Buckeye Furnace provides a glimpse into the historical role of metalworks in Appalachia
Buckeye Furnace stands as a testament to the legacy of iron production in Jackson County, a place once known as the “Hanging Rock Iron Region.” The Furnace, comprised of a reconstructed casting house, engine house and charcoal house, is one of only three reconstructed furnaces in the United States.
One of 46 original iron blast furnaces in Ohio, Buckeye Furnace produced eight to 12 tons of pig iron per day until its disuse in 1894. The iron was used for common household goods such as cooking pots, as well as in the hulls of “ironclad” warships. Iron furnaces were a major source of infrastructure and income in Southeast Ohio before they lost profitability at the end of the 19th century.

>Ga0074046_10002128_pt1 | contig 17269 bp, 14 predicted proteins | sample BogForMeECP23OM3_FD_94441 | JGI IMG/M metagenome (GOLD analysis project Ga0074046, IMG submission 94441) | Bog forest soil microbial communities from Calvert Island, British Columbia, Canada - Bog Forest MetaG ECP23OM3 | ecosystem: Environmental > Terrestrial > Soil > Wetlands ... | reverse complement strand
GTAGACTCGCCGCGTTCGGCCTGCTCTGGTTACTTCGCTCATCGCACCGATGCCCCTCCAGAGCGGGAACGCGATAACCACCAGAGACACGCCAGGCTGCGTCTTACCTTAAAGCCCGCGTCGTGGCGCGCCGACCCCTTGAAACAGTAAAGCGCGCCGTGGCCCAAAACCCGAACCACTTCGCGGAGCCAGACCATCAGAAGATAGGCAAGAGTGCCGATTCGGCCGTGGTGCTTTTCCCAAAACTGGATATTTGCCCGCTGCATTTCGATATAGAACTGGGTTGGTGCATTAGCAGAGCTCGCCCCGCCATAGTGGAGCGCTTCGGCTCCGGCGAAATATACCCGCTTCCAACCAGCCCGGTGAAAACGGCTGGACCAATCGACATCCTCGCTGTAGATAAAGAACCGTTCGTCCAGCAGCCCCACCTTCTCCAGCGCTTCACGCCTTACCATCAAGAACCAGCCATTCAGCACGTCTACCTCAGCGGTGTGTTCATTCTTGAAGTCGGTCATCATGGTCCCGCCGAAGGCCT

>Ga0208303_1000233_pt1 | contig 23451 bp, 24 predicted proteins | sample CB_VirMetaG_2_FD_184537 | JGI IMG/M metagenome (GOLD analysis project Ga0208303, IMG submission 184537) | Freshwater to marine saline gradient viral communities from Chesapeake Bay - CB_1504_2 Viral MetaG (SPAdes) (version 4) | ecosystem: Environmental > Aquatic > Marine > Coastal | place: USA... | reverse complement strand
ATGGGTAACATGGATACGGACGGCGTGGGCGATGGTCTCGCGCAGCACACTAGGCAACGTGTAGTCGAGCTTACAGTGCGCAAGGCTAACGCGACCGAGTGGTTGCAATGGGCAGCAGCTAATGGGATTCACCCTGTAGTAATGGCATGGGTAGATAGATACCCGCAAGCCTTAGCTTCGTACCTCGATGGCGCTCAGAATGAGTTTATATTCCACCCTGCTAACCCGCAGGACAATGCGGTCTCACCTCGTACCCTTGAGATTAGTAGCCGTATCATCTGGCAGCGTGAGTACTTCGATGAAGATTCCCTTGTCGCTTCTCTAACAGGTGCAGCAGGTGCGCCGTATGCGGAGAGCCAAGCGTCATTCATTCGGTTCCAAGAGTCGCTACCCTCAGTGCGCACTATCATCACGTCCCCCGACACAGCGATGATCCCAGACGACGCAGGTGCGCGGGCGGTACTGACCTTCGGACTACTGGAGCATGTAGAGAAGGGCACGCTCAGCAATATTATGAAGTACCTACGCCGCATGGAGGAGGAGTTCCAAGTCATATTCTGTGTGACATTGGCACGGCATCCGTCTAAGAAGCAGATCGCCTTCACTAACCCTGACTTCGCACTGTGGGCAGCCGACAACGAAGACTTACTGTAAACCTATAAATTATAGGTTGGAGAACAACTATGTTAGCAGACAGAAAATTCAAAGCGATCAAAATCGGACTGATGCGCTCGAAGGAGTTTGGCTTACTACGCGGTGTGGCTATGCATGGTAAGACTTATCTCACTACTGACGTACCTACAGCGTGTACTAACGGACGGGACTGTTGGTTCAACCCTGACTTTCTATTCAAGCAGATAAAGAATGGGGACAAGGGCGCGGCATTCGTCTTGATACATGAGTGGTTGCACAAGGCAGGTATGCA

Jim Meachum, site manager at Buckeye Furnace, says the furnace’s important history was one of the reasons the Ohio Historical Society, now the Ohio History Connection, chose to rebuild it.
Buckeye Furnace has transformed into an interactive facility with additional recreational opportunities, and even offers guided tours during the summer months.
“We have approximately 270 acres here,” Meachum says. “We have not only the furnace, we have a nature area and trails to hike on. We have picnic facilities here, it’s a beautiful setting.”